Tell me about the research process behind the script.
There were a couple of stories in the media that really caught my attention. The first was of a video of a veteran who had done 3 tours in Iraq and just seeing him unable to escape from his pain - even when becoming reunited with his family at home - was heartbreaking. You can see his family looking on from a distance wishing that their dad was "there" even though he was in the next room. Another was a Wall Street Journal article about an Iraqi vet struggling to find work after coming home. There are some many veterans dealing with PTSD and these multiple tours are sort of like forced drafts -- some do 4 or 5 tours -- and that's why veteran suicide is so high. Our military is facing a mental health crisis that they are completely unprepared for. The more society has a better understanding of their struggles, the more we can support legislation and programs for these men and women and figure out how to help them.
The stories range from the Revolutionary War to present day Afghanistan. Are there certain themes that stand out over this span of time or major discoveries you made about the impact of war over hundreds of years?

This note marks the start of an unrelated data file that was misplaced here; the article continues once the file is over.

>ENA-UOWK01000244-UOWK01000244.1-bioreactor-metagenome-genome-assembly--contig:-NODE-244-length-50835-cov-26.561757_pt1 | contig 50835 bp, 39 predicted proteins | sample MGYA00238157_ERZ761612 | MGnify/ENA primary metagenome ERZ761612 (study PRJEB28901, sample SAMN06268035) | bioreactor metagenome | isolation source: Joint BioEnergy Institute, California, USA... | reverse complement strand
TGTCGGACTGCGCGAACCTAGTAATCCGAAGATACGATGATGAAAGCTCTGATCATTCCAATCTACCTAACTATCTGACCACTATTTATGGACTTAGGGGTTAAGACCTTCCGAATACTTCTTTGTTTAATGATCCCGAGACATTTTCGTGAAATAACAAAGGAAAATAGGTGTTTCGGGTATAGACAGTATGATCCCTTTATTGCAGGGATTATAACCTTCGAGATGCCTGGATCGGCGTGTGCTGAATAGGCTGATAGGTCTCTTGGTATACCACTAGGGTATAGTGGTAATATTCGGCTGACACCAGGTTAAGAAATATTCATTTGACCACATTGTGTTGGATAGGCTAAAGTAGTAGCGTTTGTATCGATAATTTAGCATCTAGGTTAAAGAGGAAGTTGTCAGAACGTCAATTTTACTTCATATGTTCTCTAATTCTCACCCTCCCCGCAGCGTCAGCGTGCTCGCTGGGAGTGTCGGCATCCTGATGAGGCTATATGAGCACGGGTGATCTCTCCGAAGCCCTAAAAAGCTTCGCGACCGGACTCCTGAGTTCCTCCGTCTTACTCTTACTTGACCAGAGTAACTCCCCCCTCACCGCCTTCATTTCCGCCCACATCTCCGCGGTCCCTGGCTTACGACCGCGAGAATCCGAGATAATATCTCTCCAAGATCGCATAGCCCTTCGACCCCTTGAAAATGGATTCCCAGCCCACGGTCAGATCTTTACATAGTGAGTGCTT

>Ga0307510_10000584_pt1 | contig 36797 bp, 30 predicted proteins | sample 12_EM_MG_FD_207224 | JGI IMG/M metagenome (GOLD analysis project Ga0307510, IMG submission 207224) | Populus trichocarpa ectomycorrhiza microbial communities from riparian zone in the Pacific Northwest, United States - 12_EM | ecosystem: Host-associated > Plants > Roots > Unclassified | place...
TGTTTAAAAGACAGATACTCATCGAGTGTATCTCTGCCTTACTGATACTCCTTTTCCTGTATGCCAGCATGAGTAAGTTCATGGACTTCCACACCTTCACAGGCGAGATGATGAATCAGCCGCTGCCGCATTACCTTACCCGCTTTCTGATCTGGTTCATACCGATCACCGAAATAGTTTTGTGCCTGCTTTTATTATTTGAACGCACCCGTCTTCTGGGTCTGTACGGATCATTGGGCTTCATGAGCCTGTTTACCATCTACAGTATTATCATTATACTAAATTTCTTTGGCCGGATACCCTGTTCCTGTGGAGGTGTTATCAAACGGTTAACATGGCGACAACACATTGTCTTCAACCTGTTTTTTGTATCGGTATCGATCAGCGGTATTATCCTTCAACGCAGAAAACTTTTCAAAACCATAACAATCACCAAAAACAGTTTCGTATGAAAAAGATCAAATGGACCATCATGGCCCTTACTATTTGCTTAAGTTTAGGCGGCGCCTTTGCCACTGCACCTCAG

What's fascinating is that PTSD was something that was studied and written about by Homer in the Iliad - Shakespeare also talks about it. I had no idea that it had been documented so long and that deep of history, so what I've found that the main theme, even as far back as the Revolution, is that we tend to rattle really loud at the beginning of a conflict and then when our soldiers come back, we tend to completely neglect our military. It's a pattern that we keep repeating and what's so eerie with my show is that you can swap the stories and you would not know from what war they would be coming from. It's almost identical when they talk about brotherhood and sacrifice.